Controls: Induction controls are almost always digital and numerical LED/LCD. Gas tend to be manual and analog (oven controls are oftentimes digital). Some induction controls must be switched between hobs to make adjustments (i.e., no separate control for each burner). Induction sometimes has quirky detection/repower circuitry.

                                Convenience: Lots of people love the smooth glass top on their induction units for cleaning ease. People with gas tend not to care as much. Many like induction because they claim it keeps their kitchen cooler. People with gas tend not to notice, or *like* the warmth.

                                Safety: Both are quite safe. If you have young children climbing on your counters, induction gets the nod.

                                Intangibles: Induction is trendy, techie, sleek and invisible. Gas is primal, sensory, rough-trade, cheery.

                                Hope this helps,

                                1. I'd have a tough time making that choice, having cooked for 40 years on gas. As far as I'm concerned, I've got the best of both worlds with a portable induction unit sitting on a cookie sheet over a near-useless little 'simmer burner' at the back corner of my low-end, sealed-burner gas stove.

                                  My ideal cooktop would be a large front gas burner with the remaining 3/4 surface zoneless induction. But that won't be available any time soon at a reasonable price.

                                  2 Replies
                                  1. re: ellabee

                                    Hi. ellabee:

                                    I think you're on to something here. Now there's a topic worthy of its own thread:

                                    "If you could have a combo induction/gas cooktop, would it be: (a) 3/4 induction/ 1/4 gas; or (b) 3/4 gas/ 1/4 induction?"


                                    1. re: ellabee

                                      Funny, my situation is exactly the opposite. I've been using an induction cooktop for 6-7 years now, but I also picked up a compact gas burner that I can easily connect to the gas outlet for my freestanding gas oven. I thought that there might be times I would want an actual flame, but in fact I've never needed to hook up the gas burner.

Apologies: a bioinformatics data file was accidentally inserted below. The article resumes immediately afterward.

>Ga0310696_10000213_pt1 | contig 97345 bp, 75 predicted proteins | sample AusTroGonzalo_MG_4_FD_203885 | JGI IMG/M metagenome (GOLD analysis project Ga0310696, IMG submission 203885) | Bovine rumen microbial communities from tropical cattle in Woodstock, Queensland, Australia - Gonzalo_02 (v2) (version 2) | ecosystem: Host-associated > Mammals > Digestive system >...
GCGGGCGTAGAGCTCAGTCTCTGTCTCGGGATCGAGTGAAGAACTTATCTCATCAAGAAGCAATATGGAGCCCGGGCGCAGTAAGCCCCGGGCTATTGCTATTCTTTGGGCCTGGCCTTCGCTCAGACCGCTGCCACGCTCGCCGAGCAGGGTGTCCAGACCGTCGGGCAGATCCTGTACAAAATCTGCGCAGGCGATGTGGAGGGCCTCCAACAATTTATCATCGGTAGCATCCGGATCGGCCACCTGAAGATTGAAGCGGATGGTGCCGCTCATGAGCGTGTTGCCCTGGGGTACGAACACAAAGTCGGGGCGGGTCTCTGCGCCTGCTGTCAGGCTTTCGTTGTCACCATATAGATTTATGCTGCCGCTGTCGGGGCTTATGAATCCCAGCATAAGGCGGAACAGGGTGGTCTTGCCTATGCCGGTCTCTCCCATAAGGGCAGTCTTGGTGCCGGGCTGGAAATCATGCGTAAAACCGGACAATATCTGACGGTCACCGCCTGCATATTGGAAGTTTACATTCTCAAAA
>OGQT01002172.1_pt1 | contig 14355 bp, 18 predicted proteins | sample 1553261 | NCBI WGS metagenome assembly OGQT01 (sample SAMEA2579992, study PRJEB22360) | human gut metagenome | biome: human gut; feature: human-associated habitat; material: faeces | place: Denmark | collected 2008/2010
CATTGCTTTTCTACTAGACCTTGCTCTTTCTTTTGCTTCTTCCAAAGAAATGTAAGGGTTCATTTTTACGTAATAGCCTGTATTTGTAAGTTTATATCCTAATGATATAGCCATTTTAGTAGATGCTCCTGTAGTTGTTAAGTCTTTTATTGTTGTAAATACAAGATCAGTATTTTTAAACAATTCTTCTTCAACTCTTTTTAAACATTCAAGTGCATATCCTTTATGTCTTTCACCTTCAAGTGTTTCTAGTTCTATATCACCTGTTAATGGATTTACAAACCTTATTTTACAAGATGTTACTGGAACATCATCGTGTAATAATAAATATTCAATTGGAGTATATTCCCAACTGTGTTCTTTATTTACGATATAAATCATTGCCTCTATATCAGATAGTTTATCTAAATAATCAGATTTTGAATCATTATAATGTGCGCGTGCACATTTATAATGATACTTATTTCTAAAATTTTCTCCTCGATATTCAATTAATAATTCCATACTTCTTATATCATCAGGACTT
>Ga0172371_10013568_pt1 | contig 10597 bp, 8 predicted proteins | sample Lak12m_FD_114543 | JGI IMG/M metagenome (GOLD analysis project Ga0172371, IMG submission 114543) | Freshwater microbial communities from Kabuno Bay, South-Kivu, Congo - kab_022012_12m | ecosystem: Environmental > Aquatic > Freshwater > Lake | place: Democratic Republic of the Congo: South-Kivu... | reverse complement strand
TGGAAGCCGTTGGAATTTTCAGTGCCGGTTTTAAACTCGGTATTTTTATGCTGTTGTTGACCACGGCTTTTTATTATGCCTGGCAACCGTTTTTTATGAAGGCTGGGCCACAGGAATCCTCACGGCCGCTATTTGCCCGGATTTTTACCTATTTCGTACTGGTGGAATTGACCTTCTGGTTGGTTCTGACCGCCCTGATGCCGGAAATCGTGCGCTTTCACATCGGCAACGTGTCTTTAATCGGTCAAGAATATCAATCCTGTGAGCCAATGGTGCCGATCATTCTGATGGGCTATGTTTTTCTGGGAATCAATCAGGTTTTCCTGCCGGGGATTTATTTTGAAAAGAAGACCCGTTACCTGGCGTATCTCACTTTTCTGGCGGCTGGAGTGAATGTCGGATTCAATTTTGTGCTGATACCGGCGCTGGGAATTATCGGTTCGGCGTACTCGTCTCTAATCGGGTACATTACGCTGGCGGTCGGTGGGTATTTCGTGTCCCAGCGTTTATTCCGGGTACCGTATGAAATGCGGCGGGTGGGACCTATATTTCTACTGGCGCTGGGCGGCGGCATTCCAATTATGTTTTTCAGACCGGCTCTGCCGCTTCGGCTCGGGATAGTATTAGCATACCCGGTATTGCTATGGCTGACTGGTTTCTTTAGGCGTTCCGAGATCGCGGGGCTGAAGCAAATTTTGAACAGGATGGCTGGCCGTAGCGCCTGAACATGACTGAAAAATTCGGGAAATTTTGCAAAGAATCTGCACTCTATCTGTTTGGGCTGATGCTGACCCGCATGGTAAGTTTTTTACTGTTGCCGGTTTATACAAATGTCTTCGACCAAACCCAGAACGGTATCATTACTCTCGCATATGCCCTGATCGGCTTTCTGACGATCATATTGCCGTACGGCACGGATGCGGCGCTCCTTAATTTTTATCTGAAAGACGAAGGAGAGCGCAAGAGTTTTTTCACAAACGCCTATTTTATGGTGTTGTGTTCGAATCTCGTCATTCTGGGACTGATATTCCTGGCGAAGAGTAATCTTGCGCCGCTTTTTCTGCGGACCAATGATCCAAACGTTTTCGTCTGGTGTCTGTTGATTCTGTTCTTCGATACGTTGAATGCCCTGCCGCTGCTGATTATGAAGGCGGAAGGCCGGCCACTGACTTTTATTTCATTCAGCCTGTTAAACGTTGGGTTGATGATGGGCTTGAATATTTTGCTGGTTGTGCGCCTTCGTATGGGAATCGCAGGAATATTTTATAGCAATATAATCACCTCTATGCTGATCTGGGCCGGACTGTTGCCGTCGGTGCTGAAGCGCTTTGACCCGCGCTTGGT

2. Some friends of ours, recently remodeled their kitchen, had a pro kitchen designer to choose the equipment and such. Huge kitchen, anyway, they have a nice 4 burner gas cooktop and a large singe induction hob set in the granite. I'm assuming the large induction unit is variable size pot compatable. From what I can tell, the gas unit gets the vast majority of use in their house.

                                      Our house had both gas and a dedicated 240V electric service. My wife does a lot of candy making and had poor experiences with "regular" glass top, so was concerned about how well an induction unit would work for that purpose. Being risk adverse, we installed a new gas 6 hob unit from Electralux Icon and absolutely love the infinately adjustable nature of gas.

                                      1. Another issue to keep in mind is, do you live in an area prone to power outages? We live on the Gulf Coast, and have experienced several hurricanes - sometimes going for over a week without power. A gas cooktop will still work - not only allowing you to cook, but also to boil water. Perhaps areas prone to snow storms might have similar issues? Just something to keep in mind!

                                        1. renting a place with a gaggenau 4 ring CI 261 at the moment.

                                          there are some MAJOR design flaws in it, such as the rings aren't the same size as the induction area but worse still the pan detection area is. in addition,the magnetic control spinner is functionally awful and hugely frustrating. it's a terrible design and a horrible example of style over substance (and i understand it's not cheap either)

                                          a cooktop with induction zones matching the indicators on the surface with analogue dials controls would make a good cooktop (woks and other curved vessels are hopeless though), but i still prefer gas.

                                          quite frankly i don't get that impressed by something that can boil water ferociously quickly, nor do i really care about the cleaning advantages.